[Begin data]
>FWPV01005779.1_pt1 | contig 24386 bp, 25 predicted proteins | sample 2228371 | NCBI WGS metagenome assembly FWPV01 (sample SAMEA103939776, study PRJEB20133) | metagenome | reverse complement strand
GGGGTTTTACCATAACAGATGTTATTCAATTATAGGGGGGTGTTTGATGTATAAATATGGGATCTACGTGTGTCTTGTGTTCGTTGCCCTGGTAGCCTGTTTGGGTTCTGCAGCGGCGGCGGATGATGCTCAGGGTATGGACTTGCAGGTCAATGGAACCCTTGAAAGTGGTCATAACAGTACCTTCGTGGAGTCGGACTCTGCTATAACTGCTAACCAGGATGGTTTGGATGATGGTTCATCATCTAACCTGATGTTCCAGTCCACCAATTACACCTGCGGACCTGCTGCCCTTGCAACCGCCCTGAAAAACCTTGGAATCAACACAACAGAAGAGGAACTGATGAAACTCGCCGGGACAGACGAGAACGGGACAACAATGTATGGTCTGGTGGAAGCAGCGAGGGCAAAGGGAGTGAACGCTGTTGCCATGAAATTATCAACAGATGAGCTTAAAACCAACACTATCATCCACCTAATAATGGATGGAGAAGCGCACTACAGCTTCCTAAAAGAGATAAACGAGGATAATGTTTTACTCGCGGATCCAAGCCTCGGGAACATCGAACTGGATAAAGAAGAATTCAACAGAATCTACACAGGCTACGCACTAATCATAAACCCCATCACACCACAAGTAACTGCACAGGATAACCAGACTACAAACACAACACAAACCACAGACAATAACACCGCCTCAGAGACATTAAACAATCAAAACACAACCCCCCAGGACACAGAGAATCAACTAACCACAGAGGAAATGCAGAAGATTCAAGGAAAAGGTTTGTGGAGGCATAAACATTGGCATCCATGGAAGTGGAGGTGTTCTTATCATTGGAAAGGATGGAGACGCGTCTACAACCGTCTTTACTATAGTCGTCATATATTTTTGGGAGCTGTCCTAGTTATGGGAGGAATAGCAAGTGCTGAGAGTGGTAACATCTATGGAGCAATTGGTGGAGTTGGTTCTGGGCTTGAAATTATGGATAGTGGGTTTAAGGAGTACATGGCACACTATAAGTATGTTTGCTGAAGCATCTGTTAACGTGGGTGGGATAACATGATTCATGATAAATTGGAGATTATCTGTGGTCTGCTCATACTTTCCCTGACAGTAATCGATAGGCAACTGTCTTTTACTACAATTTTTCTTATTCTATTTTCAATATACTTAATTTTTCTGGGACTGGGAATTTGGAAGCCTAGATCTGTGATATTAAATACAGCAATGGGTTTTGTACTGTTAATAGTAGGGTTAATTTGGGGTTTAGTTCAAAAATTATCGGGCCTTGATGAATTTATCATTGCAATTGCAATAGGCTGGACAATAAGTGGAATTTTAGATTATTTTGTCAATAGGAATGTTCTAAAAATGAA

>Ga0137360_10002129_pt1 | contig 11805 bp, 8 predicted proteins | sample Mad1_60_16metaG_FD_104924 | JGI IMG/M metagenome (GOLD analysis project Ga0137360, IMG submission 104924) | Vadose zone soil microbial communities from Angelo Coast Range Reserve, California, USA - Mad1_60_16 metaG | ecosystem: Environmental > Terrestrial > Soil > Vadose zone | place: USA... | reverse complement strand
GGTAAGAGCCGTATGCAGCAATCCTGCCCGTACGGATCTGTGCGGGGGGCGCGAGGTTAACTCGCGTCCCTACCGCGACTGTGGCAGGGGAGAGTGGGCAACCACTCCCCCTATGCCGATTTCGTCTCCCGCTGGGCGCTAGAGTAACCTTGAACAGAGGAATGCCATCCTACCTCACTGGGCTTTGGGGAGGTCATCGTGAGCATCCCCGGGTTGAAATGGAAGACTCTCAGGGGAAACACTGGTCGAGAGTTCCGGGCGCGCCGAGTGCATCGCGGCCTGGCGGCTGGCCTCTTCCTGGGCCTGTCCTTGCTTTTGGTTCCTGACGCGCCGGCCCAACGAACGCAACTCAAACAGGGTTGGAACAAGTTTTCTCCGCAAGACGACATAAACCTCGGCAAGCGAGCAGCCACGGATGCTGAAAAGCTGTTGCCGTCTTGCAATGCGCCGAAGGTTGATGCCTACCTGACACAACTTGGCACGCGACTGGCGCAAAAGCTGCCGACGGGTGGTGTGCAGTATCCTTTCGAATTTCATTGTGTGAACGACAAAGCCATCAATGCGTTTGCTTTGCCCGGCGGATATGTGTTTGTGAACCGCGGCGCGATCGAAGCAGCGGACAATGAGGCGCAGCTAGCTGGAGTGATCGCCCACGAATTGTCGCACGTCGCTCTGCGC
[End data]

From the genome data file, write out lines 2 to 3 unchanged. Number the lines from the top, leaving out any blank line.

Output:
GGGGTTTTACCATAACAGATGTTATTCAATTATAGGGGGGTGTTTGATGTATAAATATGGGATCTACGTGTGTCTTGTGTTCGTTGCCCTGGTAGCCTGTTTGGGTTCTGCAGCGGCGGCGGATGATGCTCAGGGTATGGACTTGCAGGTCAATGGAACCCTTGAAAGTGGTCATAACAGTACCTTCGTGGAGTCGGACTCTGCTATAACTGCTAACCAGGATGGTTTGGATGATGGTTCATCATCTAACCTGATGTTCCAGTCCACCAATTACACCTGCGGACCTGCTGCCCTTGCAACCGCCCTGAAAAACCTTGGAATCAACACAACAGAAGAGGAACTGATGAAACTCGCCGGGACAGACGAGAACGGGACAACAATGTATGGTCTGGTGGAAGCAGCGAGGGCAAAGGGAGTGAACGCTGTTGCCATGAAATTATCAACAGATGAGCTTAAAACCAACACTATCATCCACCTAATAATGGATGGAGAAGCGCACTACAGCTTCCTAAAAGAGATAAACGAGGATAATGTTTTACTCGCGGATCCAAGCCTCGGGAACATCGAACTGGATAAAGAAGAATTCAACAGAATCTACACAGGCTACGCACTAATCATAAACCCCATCACACCACAAGTAACTGCACAGGATAACCAGACTACAAACACAACACAAACCACAGACAATAACACCGCCTCAGAGACATTAAACAATCAAAACACAACCCCCCAGGACACAGAGAATCAACTAACCACAGAGGAAATGCAGAAGATTCAAGGAAAAGGTTTGTGGAGGCATAAACATTGGCATCCATGGAAGTGGAGGTGTTCTTATCATTGGAAAGGATGGAGACGCGTCTACAACCGTCTTTACTATAGTCGTCATATATTTTTGGGAGCTGTCCTAGTTATGGGAGGAATAGCAAGTGCTGAGAGTGGTAACATCTATGGAGCAATTGGTGGAGTTGGTTCTGGGCTTGAAATTATGGATAGTGGGTTTAAGGAGTACATGGCACACTATAAGTATGTTTGCTGAAGCATCTGTTAACGTGGGTGGGATAACATGATTCATGATAAATTGGAGATTATCTGTGGTCTGCTCATACTTTCCCTGACAGTAATCGATAGGCAACTGTCTTTTACTACAATTTTTCTTATTCTATTTTCAATATACTTAATTTTTCTGGGACTGGGAATTTGGAAGCCTAGATCTGTGATATTAAATACAGCAATGGGTTTTGTACTGTTAATAGTAGGGTTAATTTGGGGTTTAGTTCAAAAATTATCGGGCCTTGATGAATTTATCATTGCAATTGCAATAGGCTGGACAATAAGTGGAATTTTAGATTATTTTGTCAATAGGAATGTTCTAAAAATGAA

>Ga0137360_10002129_pt1 | contig 11805 bp, 8 predicted proteins | sample Mad1_60_16metaG_FD_104924 | JGI IMG/M metagenome (GOLD analysis project Ga0137360, IMG submission 104924) | Vadose zone soil microbial communities from Angelo Coast Range Reserve, California, USA - Mad1_60_16 metaG | ecosystem: Environmental > Terrestrial > Soil > Vadose zone | place: USA... | reverse complement strand